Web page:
Williams sisters pay tribute in their own way


Serena Williams kept picking at that pesky pink bow, then pulled it completely off the front of her black dress.

On a night when so much had gone right, she wasn't about to let any wardrobe malfunction stop her Monday at the U.S. Open.

With Janet Jackson in the stands for a tribute to Althea Gibson, the Williams sisters honored the trailblazer in their own way &

with wins.

"My outfit was dark, and I definitely played a dark match," Serena said.

Aretha Franklin got the evening off to a rollicking start, belting out "Respect." Then Venus Williams beat Kira Nagy of Hungary 6-2, 6-1 &

highlighted by a Grand Slam-record 129 mph serve &

and Serena finished off a full opening day with a forehand smash to down German teenager Angelique Kerber 6-3, 7-5.

"I know every time I step out on the court I play for me and I play for all the other African-American kids out there who have a dream and might not have the means," Serena said.

Roger Federer and Justine Henin played up to their No. — rankings with straight-set victories, and American prospects Donald Young and John Isner played up to their potential.

There were few upsets. Among the seeded players who lost were No. 17 Tatiana Golovin on the women's side and crowd favorite No. 18 Marcos Baghdatis in the men's draw.

Maria Sharapova and Andy Roddick were scheduled to play their first-round matches Tuesday night.

Back in 1957, Gibson became the first black player to win the championship at the U.S National Championship, which became the U.S. Open.

While the main show court on the grounds is revered as Arthur Ashe Stadium, not everyone is aware of Gibson's legacy. Federer candidly admitted he did not know anything about her.

"Nothing, to be honest," the three-time Swiss champion said. "It's before my time. Isn't much I can really say about it. I don't know, I'm sorry."

The Williams sisters hope to raise that awareness. They narrated a video that opened the ceremony.

"I have all the opportunities today because of people like Althea," Venus Williams said. "Just trying to follow in her footsteps."

But stepping onto the Ashe court after the tribute wasn't easy, especially after wrist and knee problems limited her to one tournament since she won Wimbledon.

"It was definitely a tough act to follow. ... It was really moving," she said.

"It's like, 'OK. Williams can't lose tonight. That's not part of the plan. It's supposed to be an all-American win tonight.' I was definitely thinking that."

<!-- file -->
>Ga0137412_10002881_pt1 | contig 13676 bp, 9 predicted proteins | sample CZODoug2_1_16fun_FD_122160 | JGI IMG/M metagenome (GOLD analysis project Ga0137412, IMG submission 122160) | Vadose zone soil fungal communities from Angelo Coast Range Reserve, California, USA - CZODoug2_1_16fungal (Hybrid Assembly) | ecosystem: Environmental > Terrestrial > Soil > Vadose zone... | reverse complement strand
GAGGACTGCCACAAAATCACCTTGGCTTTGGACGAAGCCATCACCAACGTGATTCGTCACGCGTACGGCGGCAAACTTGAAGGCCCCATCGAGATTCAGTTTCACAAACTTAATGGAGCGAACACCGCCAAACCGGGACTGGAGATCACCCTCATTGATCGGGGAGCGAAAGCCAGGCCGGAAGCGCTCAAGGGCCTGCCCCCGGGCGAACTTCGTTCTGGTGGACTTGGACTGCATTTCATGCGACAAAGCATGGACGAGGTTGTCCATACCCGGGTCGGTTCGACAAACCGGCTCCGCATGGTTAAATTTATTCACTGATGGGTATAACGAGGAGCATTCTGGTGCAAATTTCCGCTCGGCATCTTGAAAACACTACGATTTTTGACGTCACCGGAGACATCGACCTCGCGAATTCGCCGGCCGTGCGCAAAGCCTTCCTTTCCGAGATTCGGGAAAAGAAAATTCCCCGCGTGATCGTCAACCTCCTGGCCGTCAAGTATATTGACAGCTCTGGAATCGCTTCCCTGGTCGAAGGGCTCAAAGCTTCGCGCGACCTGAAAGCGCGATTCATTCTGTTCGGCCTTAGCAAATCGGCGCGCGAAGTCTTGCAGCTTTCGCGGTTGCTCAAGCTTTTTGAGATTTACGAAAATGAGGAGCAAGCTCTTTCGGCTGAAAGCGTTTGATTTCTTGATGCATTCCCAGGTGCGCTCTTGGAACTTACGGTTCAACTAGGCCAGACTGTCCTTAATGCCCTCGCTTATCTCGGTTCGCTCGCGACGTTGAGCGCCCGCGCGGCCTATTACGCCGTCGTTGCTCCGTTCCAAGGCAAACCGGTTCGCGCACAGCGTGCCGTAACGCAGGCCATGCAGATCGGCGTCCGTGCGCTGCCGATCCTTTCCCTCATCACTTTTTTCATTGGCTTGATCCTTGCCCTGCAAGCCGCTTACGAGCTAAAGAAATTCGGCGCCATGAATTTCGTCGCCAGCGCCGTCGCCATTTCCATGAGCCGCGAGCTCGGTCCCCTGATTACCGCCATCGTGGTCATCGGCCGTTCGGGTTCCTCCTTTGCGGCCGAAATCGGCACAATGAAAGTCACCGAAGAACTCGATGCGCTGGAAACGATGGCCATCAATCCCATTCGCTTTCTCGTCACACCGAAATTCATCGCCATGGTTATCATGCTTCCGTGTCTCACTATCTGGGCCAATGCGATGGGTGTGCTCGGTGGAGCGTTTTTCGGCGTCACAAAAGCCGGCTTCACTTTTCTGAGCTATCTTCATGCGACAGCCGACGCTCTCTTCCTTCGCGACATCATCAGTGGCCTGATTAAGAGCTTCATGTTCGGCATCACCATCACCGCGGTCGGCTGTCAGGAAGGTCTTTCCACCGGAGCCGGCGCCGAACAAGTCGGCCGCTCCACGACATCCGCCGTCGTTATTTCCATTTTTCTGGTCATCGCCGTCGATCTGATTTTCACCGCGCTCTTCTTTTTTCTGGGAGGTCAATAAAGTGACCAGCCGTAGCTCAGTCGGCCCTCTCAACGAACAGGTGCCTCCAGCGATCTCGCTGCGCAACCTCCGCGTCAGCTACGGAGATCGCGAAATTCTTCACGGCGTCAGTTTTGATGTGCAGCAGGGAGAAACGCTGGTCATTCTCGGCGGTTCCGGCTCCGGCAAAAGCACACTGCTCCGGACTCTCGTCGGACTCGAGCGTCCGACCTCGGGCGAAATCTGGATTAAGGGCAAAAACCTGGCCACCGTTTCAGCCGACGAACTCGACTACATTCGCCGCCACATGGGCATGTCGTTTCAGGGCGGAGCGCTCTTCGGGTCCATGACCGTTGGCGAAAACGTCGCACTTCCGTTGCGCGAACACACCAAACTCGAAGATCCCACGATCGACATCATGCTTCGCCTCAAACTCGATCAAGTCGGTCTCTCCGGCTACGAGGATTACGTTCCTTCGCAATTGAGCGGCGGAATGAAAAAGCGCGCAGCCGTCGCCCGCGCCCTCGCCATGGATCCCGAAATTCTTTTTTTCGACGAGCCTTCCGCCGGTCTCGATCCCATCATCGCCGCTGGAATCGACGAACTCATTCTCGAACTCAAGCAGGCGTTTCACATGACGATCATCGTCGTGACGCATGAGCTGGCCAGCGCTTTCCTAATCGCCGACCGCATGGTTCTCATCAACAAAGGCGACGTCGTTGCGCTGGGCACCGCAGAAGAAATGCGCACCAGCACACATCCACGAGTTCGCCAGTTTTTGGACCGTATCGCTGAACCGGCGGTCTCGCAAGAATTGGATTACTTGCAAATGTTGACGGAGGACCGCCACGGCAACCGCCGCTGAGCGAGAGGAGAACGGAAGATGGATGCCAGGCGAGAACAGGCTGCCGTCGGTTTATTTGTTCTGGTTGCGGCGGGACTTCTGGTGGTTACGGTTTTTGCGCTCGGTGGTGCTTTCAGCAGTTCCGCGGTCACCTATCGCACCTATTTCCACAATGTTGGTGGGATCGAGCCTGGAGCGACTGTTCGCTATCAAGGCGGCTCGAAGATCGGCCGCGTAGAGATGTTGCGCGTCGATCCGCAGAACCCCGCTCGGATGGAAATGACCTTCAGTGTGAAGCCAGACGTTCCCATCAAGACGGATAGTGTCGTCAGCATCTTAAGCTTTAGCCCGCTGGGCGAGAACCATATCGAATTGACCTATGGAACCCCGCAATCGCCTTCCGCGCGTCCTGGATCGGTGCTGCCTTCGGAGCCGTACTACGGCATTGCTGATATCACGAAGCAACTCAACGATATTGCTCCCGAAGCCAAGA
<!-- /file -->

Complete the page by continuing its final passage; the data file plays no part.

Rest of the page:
Serena won in her first match since injuring her left thumb at Wimbledon.

"I didn't play well at all. It was a crazy match out there," she said.

Isner and Young were more in a celebrating mood, as was Ahsha Rolle. Playing in her third Grand Slam match, the 22-year-old Rolle upset Golovin 6-4, 1-6, 6-2.

"I was watching a little bit of the (Gibson) tribute. I thought that of all the nights, I've got to do it tonight," Rolle said. "I wasn't scared, I wasn't nervous. I was ready to bring it."

At 6-foot-9, so was Isner. Playing in his first Slam match, he rocketed serves up to 140 mph and beat 26th-seeded Jarkko Nieminen 6-7 (4), 7-6 (4), 7-6 (5), 6-4.

"To be able to beat a guy like that means a lot, says a lot: No matter who I'm playing, seeded or not ... I feel like I can go out there and compete," said Isner, who led Georgia to the NCAA tennis title.

When he was done, he stood tall. He barely had to reach to shake the chair umpire's hand.

Another American who got a wild card for the year's last major tournament was Young. The Wimbledon junior champion recalled writing a biography about Gibson when he was in sixth grade.

"When you play out here, there's not that much pressure, because I'm (ranked) like 200 in the world, and everybody's top-100," the 18-year-old Young said after beating Chris Guccione 6-7 (2), 6-3, 6-2, 6-3.

Fourth-seeded Nikolay Davydenko felt a little uneasy, though &

even with a 6-4, 6-0, 6-1 victory over Jesse Levine.

When he was done, Davydenko talked about the gambling probe surrounding a match he played early this month. The Russian reiterated he did not bet and did nothing wrong.

"I try to say every week, 'I don't do anything like this,'" he said. "I never did."

During a match in Poland this month, Davydenko lost to 87th-ranked Martin Vassallo Arguello, retiring because of injury in the deciding set. A British online gambling company voided all bets on the match after receiving about $7 million in wagers, 10 times the usual amount, mostly on Arguello.

Davydenko said he expected to talk to investigators &

he wasn't sure which ones &

after the China Open next month.

"It's pretty tough for me, somebody talking about gambling," he said. "I don't know how long I have more questions about it. Maybe all year."

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